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Passing View Files Into Templates

Passing View Files Into Templates

Let's assume that you have an ordinary view file inside a module.  We'll assume that our view file is called greeting.php and that it accepts a 'name' value as well as an 'age' value, from a greeting() method.

This means that our greeting method may look like this:

function greeting() {
    $data['name'] = 'John';
    $data['age'] = 21;
    $this->view('greeting', $data);

As for our view file?  It might contain some simple HTML that may echo (display) our two variables.  For example:

sample view file

Everything we've done here displays a view file and should work without any problems.  However, if you'd like to have your entire view file displayed within a page template then this can be easily be achieved by following this simple two step process:

STEP 1: On your 'greeting' method, replace the line that loads the view file with three lines.  These three lines should:

  • declare the name of your module directory
  • declare the name of the view file (stored within your module)
  • load the template

The first line should declare a 'view_module' property and should be set to the folder name of your module.  For example,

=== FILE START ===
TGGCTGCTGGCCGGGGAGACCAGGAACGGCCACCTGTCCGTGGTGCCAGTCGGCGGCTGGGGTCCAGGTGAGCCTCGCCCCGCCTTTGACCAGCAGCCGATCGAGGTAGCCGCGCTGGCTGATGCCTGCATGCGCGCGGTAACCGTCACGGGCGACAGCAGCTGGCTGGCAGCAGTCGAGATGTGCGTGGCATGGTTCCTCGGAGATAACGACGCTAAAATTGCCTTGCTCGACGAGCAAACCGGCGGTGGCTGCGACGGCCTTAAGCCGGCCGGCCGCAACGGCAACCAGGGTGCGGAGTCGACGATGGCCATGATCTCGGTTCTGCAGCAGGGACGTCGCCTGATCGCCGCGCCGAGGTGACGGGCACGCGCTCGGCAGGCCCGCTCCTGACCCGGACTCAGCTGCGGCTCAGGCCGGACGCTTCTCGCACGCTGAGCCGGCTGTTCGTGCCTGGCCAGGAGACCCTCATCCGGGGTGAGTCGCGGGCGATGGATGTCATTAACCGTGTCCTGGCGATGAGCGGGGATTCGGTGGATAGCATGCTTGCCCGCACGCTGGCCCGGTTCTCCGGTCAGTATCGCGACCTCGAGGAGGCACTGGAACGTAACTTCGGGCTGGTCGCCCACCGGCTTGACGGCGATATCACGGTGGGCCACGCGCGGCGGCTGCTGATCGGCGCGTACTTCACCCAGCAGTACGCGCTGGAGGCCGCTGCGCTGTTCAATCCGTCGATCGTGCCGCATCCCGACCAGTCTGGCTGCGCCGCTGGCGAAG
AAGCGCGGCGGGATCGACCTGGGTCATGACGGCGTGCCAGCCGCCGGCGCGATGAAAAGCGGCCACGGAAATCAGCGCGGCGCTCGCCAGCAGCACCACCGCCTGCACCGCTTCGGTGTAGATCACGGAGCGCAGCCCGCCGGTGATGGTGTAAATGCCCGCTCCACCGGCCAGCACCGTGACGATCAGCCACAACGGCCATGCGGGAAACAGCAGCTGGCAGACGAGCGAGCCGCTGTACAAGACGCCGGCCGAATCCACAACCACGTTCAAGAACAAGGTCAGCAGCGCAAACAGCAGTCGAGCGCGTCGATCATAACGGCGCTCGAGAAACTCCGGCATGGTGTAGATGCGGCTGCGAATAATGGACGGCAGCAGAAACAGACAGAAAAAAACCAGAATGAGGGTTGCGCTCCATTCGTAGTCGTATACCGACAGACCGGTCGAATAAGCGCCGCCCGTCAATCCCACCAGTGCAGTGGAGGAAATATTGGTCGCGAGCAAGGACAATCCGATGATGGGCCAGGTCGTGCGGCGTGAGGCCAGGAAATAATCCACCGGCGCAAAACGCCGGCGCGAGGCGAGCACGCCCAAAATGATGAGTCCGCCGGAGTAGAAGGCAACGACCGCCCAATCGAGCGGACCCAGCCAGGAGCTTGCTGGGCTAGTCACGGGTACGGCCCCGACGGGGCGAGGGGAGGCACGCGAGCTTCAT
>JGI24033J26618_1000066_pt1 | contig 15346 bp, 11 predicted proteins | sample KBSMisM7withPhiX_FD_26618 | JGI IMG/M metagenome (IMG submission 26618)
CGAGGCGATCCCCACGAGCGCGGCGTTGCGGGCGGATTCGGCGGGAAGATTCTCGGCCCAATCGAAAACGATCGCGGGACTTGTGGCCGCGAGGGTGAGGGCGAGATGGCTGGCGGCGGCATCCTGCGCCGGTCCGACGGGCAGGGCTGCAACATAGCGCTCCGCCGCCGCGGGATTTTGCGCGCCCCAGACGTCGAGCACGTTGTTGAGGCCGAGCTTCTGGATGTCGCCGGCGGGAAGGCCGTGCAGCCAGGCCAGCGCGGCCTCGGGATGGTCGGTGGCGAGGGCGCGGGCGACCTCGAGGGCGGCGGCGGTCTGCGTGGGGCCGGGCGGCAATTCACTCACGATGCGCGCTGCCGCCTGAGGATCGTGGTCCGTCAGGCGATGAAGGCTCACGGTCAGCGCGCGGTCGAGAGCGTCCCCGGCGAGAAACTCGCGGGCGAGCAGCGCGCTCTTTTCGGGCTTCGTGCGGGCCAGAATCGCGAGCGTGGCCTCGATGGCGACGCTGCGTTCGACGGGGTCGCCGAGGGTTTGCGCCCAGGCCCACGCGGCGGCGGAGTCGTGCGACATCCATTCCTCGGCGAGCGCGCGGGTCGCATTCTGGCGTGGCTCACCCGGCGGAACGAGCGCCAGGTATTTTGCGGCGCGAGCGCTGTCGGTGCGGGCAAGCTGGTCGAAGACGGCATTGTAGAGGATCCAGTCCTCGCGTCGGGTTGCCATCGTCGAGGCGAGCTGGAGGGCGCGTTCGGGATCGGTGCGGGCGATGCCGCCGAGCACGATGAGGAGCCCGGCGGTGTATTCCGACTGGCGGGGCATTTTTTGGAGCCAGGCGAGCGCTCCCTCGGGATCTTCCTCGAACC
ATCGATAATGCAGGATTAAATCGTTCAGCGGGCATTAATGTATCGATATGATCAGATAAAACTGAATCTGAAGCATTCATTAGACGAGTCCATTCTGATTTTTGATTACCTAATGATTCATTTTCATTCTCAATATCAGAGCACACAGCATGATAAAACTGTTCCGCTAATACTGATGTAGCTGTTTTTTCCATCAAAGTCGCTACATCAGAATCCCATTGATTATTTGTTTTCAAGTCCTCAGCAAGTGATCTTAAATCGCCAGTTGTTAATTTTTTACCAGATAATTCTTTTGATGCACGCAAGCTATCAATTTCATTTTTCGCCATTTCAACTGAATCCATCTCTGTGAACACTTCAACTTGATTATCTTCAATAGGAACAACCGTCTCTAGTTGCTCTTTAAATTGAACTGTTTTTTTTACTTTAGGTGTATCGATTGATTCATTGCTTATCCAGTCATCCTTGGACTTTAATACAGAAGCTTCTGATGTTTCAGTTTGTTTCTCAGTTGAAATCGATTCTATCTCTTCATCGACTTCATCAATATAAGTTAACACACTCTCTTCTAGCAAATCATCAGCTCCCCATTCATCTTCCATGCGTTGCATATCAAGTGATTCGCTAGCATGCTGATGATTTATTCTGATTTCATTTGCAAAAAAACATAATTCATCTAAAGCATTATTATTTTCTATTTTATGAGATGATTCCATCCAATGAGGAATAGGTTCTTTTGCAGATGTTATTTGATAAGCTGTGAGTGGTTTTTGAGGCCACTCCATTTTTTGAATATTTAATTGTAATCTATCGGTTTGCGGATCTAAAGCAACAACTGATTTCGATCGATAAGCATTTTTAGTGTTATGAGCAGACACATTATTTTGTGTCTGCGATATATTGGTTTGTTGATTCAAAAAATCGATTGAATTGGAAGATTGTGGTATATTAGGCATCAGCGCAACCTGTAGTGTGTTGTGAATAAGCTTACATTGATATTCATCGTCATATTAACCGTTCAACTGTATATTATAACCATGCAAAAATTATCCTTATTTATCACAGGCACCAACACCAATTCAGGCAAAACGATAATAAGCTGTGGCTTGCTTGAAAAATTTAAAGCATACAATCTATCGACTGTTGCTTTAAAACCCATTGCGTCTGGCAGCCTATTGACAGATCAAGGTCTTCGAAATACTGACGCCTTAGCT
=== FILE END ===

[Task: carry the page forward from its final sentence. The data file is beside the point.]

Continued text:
$data['view_module'] = 'welcome';

The second line, 'view_file', should declare the name of your view file.  For example:

$data['view_file'] = 'greeting';

The third line should load your template, using Trongate's in-built template() method.  This method accepts two arguments:

  • the name of the template that you'd like to load
  • the data array, containing the information you'd like to pass into the template

For example,

$this->template('public', $data);

So, your complete greeting() method should now look like this:


​​function greeting() {
​​    $data['name'] = 'John';
​​    $data['age'] = 21;
    $data['view_module'] = 'welcome']
​​    $data['view_file'] = 'greeting';
    $this->template('public', $data);

STEP 2: Now, open your template view file (public.php).  Go to the area where you'd like your view file to be inserted and add the following line of code:

<?= Template::display($data) ?>

If you've followed along, then your template view file might look something like this:

a template, ready to load a module's view file

Refresh your browser and you should now see your template appearing with your module's view file inside the template.

Top Tip
If the first segment of your URL matches the name of the module that is calling the template, then there's no need to add the 'view_module' declaration to your method.  You can simply leave that line out and Trongate will figure out where your view file is by evaluating the URL.


If you have a question or a comment relating to anything you've see here, please goto the Help Bar.